# Week1 Assisgnment 1, numpy arrays differ from tensor structure?

Hi There. the assignments and videos for week 1 say that the arrays are structures in the following format:
numpy array of shape (n_H_prev, n_W_prev, n_C_prev)

With n_channels being the last parameter.

But when you create:
a_slice_prev = np.random.randn(4, 4, 3) #as defined in the assignment
you get FOUR layers/channels of 4hx3w arrays.

``````array([[[ 1.62434536, -0.61175641, -0.52817175],
[-1.07296862,  0.86540763, -2.3015387 ],
[ 1.74481176, -0.7612069 ,  0.3190391 ],
[-0.24937038,  1.46210794, -2.06014071]],

[[-0.3224172 , -0.38405435,  1.13376944],
[-1.09989127, -0.17242821, -0.87785842],
[ 0.04221375,  0.58281521, -1.10061918],
[ 1.14472371,  0.90159072,  0.50249434]],

[[ 0.90085595, -0.68372786, -0.12289023],
[-0.93576943, -0.26788808,  0.53035547],
[-0.69166075, -0.39675353, -0.6871727 ],
[-0.84520564, -0.67124613, -0.0126646 ]],

[[-1.11731035,  0.2344157 ,  1.65980218],
[ 0.74204416, -0.19183555, -0.88762896],
[-0.74715829,  1.6924546 ,  0.05080775],
[-0.63699565,  0.19091548,  2.10025514]]])
``````

Am I missing something here?

I think it’s just a question of how to interpret the output you are seeing. Note that there are three layers of square brackets. That means it’s a 3D array. It’s 4 x 4 x 3, so it prints as 4 (the first dimension) arrays of size 4 x 3.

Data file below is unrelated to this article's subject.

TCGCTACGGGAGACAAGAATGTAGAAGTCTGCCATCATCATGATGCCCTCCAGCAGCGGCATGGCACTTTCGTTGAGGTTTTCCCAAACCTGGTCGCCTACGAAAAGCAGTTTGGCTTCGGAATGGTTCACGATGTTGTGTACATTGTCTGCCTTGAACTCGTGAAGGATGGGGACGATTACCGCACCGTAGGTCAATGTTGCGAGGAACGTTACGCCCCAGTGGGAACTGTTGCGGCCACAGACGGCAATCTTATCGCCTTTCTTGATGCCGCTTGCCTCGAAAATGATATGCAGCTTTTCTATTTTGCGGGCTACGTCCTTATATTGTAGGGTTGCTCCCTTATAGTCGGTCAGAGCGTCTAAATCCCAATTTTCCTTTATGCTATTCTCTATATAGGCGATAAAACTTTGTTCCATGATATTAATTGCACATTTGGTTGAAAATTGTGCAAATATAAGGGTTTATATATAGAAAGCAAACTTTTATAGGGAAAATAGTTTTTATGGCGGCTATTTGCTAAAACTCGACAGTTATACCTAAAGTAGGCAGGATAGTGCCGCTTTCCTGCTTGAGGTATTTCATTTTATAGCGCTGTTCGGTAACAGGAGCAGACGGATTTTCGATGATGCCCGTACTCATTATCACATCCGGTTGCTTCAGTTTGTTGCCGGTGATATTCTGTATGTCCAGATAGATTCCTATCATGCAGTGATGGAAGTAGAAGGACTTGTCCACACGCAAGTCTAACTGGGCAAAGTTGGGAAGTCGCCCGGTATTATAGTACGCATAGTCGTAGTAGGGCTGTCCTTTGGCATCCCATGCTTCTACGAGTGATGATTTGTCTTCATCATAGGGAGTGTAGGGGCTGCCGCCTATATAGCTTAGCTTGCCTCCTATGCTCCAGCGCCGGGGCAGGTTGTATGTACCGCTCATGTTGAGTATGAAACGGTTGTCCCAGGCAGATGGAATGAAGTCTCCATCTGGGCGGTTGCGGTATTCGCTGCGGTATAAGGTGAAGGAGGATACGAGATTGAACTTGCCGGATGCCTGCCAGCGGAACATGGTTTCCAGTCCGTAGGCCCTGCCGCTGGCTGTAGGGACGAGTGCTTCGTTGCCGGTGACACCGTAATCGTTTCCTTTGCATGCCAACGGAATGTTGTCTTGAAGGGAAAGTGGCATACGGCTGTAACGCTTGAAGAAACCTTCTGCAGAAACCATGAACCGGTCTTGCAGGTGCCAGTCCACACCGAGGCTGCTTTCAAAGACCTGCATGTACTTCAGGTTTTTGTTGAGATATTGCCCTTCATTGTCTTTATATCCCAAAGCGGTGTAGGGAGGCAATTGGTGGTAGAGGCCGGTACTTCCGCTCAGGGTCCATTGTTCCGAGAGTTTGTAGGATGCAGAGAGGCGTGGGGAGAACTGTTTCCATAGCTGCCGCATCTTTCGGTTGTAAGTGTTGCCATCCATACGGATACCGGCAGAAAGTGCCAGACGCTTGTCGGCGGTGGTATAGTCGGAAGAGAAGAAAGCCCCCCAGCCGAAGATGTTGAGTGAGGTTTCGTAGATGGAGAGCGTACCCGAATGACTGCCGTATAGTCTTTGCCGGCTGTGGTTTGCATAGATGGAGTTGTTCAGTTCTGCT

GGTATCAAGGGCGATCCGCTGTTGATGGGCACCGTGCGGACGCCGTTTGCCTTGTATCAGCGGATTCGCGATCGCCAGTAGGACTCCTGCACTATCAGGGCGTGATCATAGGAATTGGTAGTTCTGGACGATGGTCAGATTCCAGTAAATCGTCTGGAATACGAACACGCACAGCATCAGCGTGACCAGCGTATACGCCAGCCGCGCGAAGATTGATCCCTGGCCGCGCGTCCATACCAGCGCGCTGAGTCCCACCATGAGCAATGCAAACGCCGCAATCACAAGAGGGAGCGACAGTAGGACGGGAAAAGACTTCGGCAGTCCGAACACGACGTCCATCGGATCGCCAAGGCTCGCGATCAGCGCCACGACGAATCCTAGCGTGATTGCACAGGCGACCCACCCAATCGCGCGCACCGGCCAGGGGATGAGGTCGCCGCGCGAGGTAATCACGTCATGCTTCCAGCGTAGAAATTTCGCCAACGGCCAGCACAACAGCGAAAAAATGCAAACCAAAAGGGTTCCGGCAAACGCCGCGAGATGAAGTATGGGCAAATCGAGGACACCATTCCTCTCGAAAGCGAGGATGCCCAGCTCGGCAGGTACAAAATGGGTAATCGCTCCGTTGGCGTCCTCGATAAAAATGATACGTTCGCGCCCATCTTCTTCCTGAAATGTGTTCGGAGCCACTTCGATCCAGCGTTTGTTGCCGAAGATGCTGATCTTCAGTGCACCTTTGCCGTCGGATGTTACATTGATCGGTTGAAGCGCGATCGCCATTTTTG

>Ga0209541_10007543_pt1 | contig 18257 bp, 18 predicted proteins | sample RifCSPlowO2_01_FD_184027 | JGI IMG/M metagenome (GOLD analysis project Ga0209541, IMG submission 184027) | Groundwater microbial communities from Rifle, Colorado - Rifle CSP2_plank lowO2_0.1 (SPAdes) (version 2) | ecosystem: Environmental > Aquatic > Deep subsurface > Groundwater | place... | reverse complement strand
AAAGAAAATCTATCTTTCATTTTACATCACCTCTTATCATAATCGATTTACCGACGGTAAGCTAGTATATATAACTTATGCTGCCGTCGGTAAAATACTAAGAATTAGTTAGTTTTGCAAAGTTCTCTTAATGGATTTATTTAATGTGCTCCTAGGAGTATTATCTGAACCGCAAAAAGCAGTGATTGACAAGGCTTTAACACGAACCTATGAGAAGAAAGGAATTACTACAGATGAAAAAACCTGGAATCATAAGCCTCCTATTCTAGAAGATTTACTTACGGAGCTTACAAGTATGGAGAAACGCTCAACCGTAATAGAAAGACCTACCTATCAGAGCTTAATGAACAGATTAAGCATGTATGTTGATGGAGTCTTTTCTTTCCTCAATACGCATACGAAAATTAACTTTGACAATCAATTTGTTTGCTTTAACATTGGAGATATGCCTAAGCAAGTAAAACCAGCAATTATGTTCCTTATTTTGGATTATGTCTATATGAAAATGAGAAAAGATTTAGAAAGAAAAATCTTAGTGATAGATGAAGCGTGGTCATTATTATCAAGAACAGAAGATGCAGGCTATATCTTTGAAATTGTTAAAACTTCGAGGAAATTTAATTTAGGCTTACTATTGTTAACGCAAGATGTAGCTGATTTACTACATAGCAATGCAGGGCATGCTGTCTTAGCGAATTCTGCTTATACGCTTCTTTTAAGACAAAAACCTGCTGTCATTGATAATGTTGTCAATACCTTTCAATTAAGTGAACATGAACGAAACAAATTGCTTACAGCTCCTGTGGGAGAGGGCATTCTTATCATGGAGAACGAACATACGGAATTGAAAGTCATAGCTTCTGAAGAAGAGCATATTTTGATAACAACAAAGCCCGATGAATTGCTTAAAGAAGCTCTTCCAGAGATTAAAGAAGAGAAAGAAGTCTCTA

You could as easily interpret it as a 4 x 4 array of vectors with 3 elements. It’s just a question of how you look at it. But if you wanted it printed that way, you’d have to write the logic yourself. Numpy has its own idea about that.

The question of arrays versus tensors can be viewed as a) just a terminology question or b) a difference between numpy and other packages like TensorFlow and PyTorch.

In numpy, they don’t use the term tensor and they just call them arrays with arbitrarily many dimensions. You have the usual containment relationship:

scalars \subset vectors \subset matrices \subset arrays

Just as every square is a rectangle, but not every rectangle is a square, a matrix is an array with exactly 2 dimensions. So every matrix is an array, but not every array is a matrix.

In TensorFlow, they refer to everything as tensors, but they can have any number of dimensions (including 0).

It’s hard to visualize things in more than 3 dimensions, of course. Here’s a thread that shows some relevant examples about how to flatten 3D and 4D image arrays into vectors and matrices that we can deal with using our Neural Networks.

Of course here in Course 4 we are learning about neural networks that can take more than 2 dimensional objects as input without first “flattening” them.

Ok - Thank you very much! I appreciate the quick reply!